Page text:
Cris Collinsworth is not high on my list of sportscasters, and other observations on the week that was...
So how about that game, huh?
I think Kristen put it best in an email to me Monday morning: "Was that or was that not among the most satisfying Patriots victories ever?" And there were many, many highly satisfying moments on both sides of the ball, such as Tom Brady and his wide receiving corps romping all over the Chargers defense. Not to be outdone, the Pats' own defense stood firm against America's favorite sore sport LaDainian Tomlinson, who carried 18 times for 43 yards.
But this particular Sunday, it was Bill Belichick in the spotlight, more so than he ever has been before.
There were times, especially late in the game, that the NBC cameras were focused on him pacing the sidelines rather than showing the action on the field. And so for a few moments we got to see more emotions flashing across Belichick's face than we've seen in nearly a decade of twice-weekly press conferences. I was shocked at the strange, wicked grin that began to play around his eyebrows and the corners of his mouth as his defense went cannibalistic in the fourth quarter, not only holding the line against a completely overmatched San Diego offensive unit but actually pounding the other team backwards 30 yards in four quick, eviscerating plays. Belichick seemed to be fighting to suppress his mirth, but his eyes were alight in a way that was amazing to see after hour upon hour of deadpan interview footage.
While this week has taught me some putrid new things about Belichick, it has also reaffirmed two of the positive-to-neutral qualities I'd already observed: a mind both brilliant and cold as ice in its literal, utterly emotionless interpretation of and behavior in response to events, and an utterly intractable stubbornness. I'd already seen these things back before Belichick's Boy Scout image got cracked right down the middle. Now that I've seen just how dead serious he is about shrugging off the fallout as soon as possible, I've got a newfound, if less worshipful, awe for those aspects of the man.
Look, he's paid the stiffest penalty ever levied against any head coach in the history of the league, the team as a whole has lost a draft pick next year, and he's been publicly torn limb from limb already by the league's statements on the matter, even as it's become clear it's probably something every team does. Does that make it right? No. That's why he's paid the fine. And that should be the end of it.
And it would be, but there has developed a disproportionate, borderline hysterical desire for further pounds of flesh from Belichick and the Patriots organization that I just can't believe comes from any rational thought process. Cris Collinsworth's rash, spotlight-seeking statements on Belichick over the weekend were the prime example of the utter, unwarranted insanity that the national broadcasting machine is applying to these events.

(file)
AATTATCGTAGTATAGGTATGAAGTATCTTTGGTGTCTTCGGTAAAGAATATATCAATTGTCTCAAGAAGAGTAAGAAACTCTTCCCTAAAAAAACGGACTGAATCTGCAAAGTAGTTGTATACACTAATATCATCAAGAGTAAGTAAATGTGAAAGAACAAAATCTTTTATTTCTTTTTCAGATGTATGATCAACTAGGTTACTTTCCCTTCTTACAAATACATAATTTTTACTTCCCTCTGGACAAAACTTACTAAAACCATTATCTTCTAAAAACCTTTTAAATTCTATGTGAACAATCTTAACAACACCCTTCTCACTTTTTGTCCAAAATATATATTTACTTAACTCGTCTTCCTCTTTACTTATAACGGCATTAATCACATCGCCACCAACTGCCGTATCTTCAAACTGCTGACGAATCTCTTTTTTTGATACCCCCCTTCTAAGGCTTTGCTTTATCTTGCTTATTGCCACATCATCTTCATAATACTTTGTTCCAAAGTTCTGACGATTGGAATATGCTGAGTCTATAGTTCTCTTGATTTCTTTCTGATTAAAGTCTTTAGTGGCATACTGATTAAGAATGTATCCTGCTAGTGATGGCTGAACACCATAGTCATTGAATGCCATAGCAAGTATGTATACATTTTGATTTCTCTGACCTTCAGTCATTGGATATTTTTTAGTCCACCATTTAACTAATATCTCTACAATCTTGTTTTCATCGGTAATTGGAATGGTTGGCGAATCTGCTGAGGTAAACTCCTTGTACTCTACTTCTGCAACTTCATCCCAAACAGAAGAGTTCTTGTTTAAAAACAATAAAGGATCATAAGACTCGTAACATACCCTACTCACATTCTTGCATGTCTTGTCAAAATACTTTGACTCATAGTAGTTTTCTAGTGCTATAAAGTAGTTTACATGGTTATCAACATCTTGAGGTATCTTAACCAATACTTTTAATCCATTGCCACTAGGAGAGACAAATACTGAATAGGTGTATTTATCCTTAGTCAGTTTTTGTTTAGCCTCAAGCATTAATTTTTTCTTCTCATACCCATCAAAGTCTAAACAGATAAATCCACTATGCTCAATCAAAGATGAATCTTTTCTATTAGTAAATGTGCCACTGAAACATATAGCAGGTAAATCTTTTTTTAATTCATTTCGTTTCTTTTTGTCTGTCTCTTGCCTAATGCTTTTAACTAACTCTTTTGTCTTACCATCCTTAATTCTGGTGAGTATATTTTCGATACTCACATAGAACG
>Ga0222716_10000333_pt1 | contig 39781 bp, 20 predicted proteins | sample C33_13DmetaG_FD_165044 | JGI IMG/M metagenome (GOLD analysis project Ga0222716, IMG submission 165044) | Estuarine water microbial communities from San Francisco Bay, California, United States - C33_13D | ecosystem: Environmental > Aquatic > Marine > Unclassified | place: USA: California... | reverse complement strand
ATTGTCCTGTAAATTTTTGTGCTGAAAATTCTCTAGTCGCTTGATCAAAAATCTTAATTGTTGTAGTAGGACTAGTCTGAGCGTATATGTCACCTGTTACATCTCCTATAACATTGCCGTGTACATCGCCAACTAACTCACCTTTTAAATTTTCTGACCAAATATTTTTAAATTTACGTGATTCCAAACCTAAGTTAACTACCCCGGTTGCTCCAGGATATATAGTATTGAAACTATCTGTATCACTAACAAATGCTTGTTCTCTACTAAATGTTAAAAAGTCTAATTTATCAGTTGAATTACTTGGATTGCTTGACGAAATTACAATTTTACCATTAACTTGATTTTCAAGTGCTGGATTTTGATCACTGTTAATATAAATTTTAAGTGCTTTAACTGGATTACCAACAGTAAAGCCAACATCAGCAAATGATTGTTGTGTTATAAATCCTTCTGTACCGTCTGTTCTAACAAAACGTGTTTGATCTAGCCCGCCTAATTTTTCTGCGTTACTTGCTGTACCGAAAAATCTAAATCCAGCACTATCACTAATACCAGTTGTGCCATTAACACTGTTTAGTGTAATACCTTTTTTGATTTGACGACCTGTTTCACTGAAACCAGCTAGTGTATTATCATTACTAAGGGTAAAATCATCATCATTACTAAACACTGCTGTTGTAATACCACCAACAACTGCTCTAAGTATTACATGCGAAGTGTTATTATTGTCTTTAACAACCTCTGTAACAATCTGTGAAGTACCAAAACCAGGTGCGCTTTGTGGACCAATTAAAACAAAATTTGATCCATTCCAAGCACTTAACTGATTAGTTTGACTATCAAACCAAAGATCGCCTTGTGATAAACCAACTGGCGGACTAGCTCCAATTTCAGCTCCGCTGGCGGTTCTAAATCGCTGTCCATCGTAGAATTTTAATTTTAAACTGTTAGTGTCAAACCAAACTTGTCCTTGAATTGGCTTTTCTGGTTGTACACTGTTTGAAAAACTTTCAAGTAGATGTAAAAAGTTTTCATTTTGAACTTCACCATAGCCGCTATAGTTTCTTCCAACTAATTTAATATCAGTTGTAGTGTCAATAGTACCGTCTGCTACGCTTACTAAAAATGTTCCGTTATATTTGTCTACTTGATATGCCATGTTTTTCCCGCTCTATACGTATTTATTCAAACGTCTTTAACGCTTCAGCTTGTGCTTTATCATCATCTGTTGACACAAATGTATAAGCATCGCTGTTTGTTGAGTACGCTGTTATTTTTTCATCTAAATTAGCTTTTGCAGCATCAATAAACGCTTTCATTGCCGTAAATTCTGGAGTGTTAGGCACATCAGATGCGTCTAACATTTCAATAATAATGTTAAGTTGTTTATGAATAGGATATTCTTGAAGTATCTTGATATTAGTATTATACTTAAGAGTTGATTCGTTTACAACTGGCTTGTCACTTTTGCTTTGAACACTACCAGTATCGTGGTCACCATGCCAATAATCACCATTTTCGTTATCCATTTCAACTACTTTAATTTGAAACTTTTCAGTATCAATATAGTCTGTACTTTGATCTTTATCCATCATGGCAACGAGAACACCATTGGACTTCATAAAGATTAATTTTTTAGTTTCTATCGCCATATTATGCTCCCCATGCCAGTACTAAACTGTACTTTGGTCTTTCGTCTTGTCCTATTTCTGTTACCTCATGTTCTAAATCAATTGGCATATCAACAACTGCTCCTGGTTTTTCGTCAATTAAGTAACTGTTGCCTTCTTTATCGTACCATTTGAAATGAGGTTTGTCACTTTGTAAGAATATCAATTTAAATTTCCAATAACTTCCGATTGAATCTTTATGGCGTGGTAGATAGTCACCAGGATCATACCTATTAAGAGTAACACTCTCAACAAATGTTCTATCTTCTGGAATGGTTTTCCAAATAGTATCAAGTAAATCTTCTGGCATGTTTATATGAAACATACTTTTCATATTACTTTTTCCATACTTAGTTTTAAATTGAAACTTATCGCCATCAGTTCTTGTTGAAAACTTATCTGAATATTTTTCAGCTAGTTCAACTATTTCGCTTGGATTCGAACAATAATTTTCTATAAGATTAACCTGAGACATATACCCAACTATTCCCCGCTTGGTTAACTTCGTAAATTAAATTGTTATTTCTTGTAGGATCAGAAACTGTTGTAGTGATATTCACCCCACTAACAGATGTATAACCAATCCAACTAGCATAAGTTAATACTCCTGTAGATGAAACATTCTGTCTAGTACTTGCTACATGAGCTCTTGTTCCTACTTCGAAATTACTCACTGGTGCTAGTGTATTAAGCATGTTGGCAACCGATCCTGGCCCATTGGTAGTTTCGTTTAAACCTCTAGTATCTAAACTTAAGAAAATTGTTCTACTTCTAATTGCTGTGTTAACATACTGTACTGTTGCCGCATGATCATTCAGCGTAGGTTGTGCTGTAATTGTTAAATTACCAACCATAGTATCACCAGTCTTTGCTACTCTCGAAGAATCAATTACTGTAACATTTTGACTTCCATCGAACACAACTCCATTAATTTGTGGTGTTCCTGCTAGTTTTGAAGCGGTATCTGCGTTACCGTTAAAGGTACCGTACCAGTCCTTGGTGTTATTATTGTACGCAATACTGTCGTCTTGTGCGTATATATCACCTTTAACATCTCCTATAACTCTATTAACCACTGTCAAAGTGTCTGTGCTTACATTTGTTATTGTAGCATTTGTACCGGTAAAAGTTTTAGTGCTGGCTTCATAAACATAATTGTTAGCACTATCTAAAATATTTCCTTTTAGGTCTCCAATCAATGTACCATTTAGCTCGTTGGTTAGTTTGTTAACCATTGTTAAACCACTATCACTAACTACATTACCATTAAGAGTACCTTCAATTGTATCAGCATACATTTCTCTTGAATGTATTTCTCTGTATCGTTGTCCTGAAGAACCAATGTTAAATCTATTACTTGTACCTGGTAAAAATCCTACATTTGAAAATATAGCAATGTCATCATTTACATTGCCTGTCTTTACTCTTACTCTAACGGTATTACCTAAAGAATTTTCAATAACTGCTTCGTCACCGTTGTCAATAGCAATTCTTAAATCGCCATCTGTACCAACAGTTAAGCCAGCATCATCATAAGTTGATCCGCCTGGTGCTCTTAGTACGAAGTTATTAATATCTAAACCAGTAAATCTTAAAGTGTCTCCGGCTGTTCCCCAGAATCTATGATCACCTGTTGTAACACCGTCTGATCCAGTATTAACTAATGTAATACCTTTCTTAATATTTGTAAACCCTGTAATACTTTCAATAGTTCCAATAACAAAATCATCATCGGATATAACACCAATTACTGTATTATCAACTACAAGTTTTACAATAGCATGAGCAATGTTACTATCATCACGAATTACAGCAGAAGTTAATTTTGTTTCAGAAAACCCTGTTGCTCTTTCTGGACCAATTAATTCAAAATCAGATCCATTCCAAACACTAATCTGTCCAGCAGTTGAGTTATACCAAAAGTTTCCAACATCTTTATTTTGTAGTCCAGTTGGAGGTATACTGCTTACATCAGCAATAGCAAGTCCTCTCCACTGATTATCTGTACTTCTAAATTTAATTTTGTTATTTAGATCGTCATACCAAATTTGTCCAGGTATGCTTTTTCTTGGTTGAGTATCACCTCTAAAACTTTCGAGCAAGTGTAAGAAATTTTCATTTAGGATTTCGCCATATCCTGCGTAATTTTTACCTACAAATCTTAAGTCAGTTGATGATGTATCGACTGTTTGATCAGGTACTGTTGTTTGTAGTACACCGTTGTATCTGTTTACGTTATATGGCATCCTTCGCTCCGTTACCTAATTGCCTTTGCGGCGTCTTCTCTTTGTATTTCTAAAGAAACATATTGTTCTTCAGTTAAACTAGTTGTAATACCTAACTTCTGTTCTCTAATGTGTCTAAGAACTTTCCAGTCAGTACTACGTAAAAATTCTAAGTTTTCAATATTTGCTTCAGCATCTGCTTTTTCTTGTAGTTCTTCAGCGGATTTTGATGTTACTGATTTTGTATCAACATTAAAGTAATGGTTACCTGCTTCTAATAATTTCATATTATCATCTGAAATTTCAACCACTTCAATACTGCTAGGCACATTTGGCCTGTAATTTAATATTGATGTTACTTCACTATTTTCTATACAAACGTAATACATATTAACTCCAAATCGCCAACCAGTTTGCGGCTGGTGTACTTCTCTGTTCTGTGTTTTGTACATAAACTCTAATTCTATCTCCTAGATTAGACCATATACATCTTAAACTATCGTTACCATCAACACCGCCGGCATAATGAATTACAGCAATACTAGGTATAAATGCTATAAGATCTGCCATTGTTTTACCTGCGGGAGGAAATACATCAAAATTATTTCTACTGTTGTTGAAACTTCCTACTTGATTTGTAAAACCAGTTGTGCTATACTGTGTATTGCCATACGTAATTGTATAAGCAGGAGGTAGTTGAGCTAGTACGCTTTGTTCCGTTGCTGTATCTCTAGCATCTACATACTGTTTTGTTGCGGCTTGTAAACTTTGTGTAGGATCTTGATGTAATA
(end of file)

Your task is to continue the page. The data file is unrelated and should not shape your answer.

"I think Commissioner Roger Goodell blew this one. Bill Belichick should have been suspended without question. The violation of the league rules occurred in this football season and yet the punishment hit only their wallets and future draft choices. There is nothing that impacted this season. He should have been suspended for at least the Jets game because that's where the violation occurred and, in my opinion, a playoff game. This was a great opportunity for the Commissioner to lay down the law like he's done with the players and he didn't do it." (via)
Come on, Cris. Seriously? Maybe we should be discussing lethal injection here. Might a plea bargain for 25 to life be on the table?
Give me a break. If an unprecedented penalty isn't enough for you, then you've got your own set of issues that have nothing to do with football.
I mean, to cite another ridiculous op-ed I read about Camera-gate, does Bill Belichick really warrant the same judgment as someone who's been implicated in a near-fatal shooting at a strip club? Does not shaking Mangini's hand and the post-defeat allegations of LaDainian Tomlinson last year really amount to a "long history of poor sportsmanship"?
As the initial furor died down and the justified resentment turned to ugly animosity during the countdown to kickoff, I felt compelled to draw a line between not making excuses for a particular set of decisions and being put on the defensive for being a fan of the team in general. Reading shrill editorials comparing a head football coach to Richard Nixon tends to do that to a person.
And so by Sunday, I found myself identifying more with Tedy Bruschi and Tom Brady, who seized their coach with genuine, fierce emotion on the sideline as the final seconds ticked down on the game clock and the final score turned out to be fittingly, eerily, exactly the same as last week. I found myself smiling as Belichick waved to the fans who lingered at Gillette on his way back to the tunnel and the locker room.
No question, Bill Belichick screwed up. But I refuse to accept his newly minted image as the ultimate football Antichrist. And I don't think his team should, either.